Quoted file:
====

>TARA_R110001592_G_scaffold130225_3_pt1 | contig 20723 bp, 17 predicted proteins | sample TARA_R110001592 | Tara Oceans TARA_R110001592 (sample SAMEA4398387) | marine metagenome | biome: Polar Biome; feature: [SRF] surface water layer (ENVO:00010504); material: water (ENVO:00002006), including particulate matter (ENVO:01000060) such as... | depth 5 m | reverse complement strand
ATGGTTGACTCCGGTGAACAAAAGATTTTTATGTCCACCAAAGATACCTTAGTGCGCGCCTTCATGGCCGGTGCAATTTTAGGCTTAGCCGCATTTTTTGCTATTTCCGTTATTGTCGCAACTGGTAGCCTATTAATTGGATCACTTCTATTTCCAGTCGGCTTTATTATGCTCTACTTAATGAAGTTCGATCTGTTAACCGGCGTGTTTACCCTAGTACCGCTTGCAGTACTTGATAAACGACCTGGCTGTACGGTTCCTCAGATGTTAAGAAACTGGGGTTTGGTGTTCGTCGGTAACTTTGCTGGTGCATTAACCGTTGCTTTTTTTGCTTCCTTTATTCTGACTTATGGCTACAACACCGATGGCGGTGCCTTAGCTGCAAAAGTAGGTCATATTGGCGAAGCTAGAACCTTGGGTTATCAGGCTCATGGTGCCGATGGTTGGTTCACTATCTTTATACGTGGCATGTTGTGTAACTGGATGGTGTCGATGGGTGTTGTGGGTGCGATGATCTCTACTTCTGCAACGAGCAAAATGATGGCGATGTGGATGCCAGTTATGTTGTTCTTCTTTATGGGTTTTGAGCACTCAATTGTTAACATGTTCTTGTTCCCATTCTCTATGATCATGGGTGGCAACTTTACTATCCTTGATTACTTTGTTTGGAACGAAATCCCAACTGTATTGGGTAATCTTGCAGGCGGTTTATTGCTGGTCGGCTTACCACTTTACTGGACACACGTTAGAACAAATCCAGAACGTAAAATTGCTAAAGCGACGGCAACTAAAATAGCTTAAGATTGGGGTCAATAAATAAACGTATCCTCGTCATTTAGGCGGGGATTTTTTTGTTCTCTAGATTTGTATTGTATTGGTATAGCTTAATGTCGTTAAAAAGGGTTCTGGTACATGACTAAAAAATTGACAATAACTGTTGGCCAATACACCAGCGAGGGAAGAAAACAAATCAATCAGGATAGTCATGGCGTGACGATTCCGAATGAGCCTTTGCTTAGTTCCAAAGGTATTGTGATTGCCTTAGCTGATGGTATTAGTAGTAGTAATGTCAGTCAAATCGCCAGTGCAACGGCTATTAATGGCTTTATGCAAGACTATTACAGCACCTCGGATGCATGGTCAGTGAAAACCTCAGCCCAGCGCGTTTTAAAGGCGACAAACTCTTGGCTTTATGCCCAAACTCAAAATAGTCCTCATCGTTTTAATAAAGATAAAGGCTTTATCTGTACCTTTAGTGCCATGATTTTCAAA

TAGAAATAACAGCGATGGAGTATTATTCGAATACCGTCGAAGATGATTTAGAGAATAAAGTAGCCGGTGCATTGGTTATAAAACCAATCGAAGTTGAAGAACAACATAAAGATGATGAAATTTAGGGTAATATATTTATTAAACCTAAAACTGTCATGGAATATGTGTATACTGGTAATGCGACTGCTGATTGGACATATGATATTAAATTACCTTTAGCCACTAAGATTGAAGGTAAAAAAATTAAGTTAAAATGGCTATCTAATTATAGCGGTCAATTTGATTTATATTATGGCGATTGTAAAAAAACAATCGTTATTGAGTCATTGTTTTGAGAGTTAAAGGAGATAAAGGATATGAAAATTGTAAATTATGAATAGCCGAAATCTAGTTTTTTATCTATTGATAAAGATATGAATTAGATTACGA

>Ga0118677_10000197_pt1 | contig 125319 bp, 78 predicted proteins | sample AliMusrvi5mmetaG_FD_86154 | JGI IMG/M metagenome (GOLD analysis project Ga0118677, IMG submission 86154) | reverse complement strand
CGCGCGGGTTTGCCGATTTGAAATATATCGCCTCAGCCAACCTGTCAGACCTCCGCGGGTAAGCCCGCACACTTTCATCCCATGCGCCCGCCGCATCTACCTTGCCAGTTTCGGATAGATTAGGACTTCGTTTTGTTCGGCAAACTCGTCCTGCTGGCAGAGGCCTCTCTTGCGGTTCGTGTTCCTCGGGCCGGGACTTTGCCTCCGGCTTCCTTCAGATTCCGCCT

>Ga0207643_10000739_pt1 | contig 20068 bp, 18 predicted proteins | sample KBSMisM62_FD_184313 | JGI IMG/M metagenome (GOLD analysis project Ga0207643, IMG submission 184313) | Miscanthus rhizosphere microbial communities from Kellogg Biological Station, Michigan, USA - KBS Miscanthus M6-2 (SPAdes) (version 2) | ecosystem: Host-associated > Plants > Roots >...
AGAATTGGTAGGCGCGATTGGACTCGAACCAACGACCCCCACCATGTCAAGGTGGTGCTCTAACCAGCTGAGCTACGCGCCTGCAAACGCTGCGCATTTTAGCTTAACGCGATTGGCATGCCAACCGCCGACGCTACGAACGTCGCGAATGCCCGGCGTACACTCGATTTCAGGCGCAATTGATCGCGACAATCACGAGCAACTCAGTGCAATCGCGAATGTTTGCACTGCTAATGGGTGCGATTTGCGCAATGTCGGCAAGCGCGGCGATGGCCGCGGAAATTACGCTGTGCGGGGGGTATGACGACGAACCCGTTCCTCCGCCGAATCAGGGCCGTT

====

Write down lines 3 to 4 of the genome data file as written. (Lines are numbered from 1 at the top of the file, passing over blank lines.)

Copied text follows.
TAGAAATAACAGCGATGGAGTATTATTCGAATACCGTCGAAGATGATTTAGAGAATAAAGTAGCCGGTGCATTGGTTATAAAACCAATCGAAGTTGAAGAACAACATAAAGATGATGAAATTTAGGGTAATATATTTATTAAACCTAAAACTGTCATGGAATATGTGTATACTGGTAATGCGACTGCTGATTGGACATATGATATTAAATTACCTTTAGCCACTAAGATTGAAGGTAAAAAAATTAAGTTAAAATGGCTATCTAATTATAGCGGTCAATTTGATTTATATTATGGCGATTGTAAAAAAACAATCGTTATTGAGTCATTGTTTTGAGAGTTAAAGGAGATAAAGGATATGAAAATTGTAAATTATGAATAGCCGAAATCTAGTTTTTTATCTATTGATAAAGATATGAATTAGATTACGA

>Ga0118677_10000197_pt1 | contig 125319 bp, 78 predicted proteins | sample AliMusrvi5mmetaG_FD_86154 | JGI IMG/M metagenome (GOLD analysis project Ga0118677, IMG submission 86154) | reverse complement strand